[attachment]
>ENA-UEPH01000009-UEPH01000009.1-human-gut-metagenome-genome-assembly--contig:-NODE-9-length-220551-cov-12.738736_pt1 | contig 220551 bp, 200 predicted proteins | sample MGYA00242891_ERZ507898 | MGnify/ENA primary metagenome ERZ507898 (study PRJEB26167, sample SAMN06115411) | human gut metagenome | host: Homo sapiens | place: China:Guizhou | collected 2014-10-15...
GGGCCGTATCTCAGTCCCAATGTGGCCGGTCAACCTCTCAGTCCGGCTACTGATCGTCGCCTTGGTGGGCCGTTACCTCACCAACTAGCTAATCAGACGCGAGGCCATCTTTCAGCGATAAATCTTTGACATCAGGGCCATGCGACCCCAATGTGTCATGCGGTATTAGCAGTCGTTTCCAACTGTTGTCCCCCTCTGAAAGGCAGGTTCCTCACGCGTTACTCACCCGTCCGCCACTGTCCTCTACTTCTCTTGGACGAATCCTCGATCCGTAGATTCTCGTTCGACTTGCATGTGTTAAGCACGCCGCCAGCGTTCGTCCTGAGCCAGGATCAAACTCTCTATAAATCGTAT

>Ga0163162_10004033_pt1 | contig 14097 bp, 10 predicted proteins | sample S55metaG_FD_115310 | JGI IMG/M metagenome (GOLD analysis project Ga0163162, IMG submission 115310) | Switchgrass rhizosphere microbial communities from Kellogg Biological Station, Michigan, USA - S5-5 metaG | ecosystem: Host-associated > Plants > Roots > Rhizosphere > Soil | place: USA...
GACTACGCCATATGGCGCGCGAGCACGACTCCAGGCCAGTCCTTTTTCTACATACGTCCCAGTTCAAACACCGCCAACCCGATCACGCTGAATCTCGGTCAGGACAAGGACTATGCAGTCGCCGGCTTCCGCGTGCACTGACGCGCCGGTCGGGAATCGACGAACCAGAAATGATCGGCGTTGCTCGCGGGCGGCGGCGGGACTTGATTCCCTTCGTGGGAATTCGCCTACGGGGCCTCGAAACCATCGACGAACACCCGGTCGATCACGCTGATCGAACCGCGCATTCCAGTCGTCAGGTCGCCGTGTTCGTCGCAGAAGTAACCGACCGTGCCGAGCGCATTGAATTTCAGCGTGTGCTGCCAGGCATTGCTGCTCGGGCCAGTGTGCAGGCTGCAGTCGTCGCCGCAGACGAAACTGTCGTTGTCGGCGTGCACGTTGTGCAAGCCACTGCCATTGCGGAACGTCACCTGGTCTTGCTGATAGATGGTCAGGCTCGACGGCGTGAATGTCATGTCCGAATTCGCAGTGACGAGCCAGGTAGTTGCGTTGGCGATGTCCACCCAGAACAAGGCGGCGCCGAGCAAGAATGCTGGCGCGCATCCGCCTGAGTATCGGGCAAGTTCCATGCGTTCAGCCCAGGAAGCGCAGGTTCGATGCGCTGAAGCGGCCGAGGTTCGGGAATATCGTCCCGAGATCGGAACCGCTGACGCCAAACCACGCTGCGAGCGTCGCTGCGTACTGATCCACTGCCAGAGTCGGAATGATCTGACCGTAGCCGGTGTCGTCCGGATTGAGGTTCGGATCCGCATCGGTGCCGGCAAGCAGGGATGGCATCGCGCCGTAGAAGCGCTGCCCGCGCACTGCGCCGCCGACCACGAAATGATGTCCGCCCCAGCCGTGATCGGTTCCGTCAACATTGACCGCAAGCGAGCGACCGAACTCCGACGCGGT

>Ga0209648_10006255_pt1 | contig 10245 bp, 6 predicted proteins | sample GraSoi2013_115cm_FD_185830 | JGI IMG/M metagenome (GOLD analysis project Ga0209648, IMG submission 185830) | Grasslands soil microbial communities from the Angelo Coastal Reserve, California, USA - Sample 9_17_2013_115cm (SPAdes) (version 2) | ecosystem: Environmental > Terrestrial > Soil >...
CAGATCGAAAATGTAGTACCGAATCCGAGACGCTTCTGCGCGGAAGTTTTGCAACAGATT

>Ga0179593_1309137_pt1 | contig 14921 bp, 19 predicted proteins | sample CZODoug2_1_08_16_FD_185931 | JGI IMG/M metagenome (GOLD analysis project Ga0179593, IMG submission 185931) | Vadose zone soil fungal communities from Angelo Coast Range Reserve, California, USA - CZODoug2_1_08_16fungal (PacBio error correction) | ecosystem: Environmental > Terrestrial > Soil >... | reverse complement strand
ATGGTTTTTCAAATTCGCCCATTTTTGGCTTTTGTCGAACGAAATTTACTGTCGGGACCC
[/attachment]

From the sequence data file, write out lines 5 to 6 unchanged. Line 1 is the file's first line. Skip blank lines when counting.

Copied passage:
>Ga0209648_10006255_pt1 | contig 10245 bp, 6 predicted proteins | sample GraSoi2013_115cm_FD_185830 | JGI IMG/M metagenome (GOLD analysis project Ga0209648, IMG submission 185830) | Grasslands soil microbial communities from the Angelo Coastal Reserve, California, USA - Sample 9_17_2013_115cm (SPAdes) (version 2) | ecosystem: Environmental > Terrestrial > Soil >...
CAGATCGAAAATGTAGTACCGAATCCGAGACGCTTCTGCGCGGAAGTTTTGCAACAGATT